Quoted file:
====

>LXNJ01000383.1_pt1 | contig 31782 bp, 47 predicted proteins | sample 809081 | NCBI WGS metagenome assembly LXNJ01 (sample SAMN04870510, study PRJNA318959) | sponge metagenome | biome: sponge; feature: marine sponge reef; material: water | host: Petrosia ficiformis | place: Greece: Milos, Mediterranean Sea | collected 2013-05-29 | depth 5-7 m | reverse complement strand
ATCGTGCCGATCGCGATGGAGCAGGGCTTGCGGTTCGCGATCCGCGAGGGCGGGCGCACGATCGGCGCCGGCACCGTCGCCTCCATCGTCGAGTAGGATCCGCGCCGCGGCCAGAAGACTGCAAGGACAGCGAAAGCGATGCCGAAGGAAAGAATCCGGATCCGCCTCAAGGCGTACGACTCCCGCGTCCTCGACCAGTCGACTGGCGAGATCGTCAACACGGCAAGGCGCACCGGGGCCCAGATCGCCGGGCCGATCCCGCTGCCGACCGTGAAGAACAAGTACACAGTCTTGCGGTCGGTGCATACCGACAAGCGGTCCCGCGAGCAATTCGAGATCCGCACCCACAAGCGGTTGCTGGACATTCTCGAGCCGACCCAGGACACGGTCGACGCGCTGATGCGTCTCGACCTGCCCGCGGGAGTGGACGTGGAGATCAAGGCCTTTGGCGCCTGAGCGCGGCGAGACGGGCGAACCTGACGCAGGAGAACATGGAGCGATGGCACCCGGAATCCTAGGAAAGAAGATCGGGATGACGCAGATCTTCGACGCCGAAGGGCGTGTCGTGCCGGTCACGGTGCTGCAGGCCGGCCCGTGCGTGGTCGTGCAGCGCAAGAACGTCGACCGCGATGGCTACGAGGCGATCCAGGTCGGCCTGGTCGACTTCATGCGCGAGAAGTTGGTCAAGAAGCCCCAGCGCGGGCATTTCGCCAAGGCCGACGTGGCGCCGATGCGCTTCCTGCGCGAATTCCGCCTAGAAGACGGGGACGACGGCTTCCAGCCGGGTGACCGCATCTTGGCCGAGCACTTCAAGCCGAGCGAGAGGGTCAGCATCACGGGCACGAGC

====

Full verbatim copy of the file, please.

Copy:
>LXNJ01000383.1_pt1 | contig 31782 bp, 47 predicted proteins | sample 809081 | NCBI WGS metagenome assembly LXNJ01 (sample SAMN04870510, study PRJNA318959) | sponge metagenome | biome: sponge; feature: marine sponge reef; material: water | host: Petrosia ficiformis | place: Greece: Milos, Mediterranean Sea | collected 2013-05-29 | depth 5-7 m | reverse complement strand
ATCGTGCCGATCGCGATGGAGCAGGGCTTGCGGTTCGCGATCCGCGAGGGCGGGCGCACGATCGGCGCCGGCACCGTCGCCTCCATCGTCGAGTAGGATCCGCGCCGCGGCCAGAAGACTGCAAGGACAGCGAAAGCGATGCCGAAGGAAAGAATCCGGATCCGCCTCAAGGCGTACGACTCCCGCGTCCTCGACCAGTCGACTGGCGAGATCGTCAACACGGCAAGGCGCACCGGGGCCCAGATCGCCGGGCCGATCCCGCTGCCGACCGTGAAGAACAAGTACACAGTCTTGCGGTCGGTGCATACCGACAAGCGGTCCCGCGAGCAATTCGAGATCCGCACCCACAAGCGGTTGCTGGACATTCTCGAGCCGACCCAGGACACGGTCGACGCGCTGATGCGTCTCGACCTGCCCGCGGGAGTGGACGTGGAGATCAAGGCCTTTGGCGCCTGAGCGCGGCGAGACGGGCGAACCTGACGCAGGAGAACATGGAGCGATGGCACCCGGAATCCTAGGAAAGAAGATCGGGATGACGCAGATCTTCGACGCCGAAGGGCGTGTCGTGCCGGTCACGGTGCTGCAGGCCGGCCCGTGCGTGGTCGTGCAGCGCAAGAACGTCGACCGCGATGGCTACGAGGCGATCCAGGTCGGCCTGGTCGACTTCATGCGCGAGAAGTTGGTCAAGAAGCCCCAGCGCGGGCATTTCGCCAAGGCCGACGTGGCGCCGATGCGCTTCCTGCGCGAATTCCGCCTAGAAGACGGGGACGACGGCTTCCAGCCGGGTGACCGCATCTTGGCCGAGCACTTCAAGCCGAGCGAGAGGGTCAGCATCACGGGCACGAGC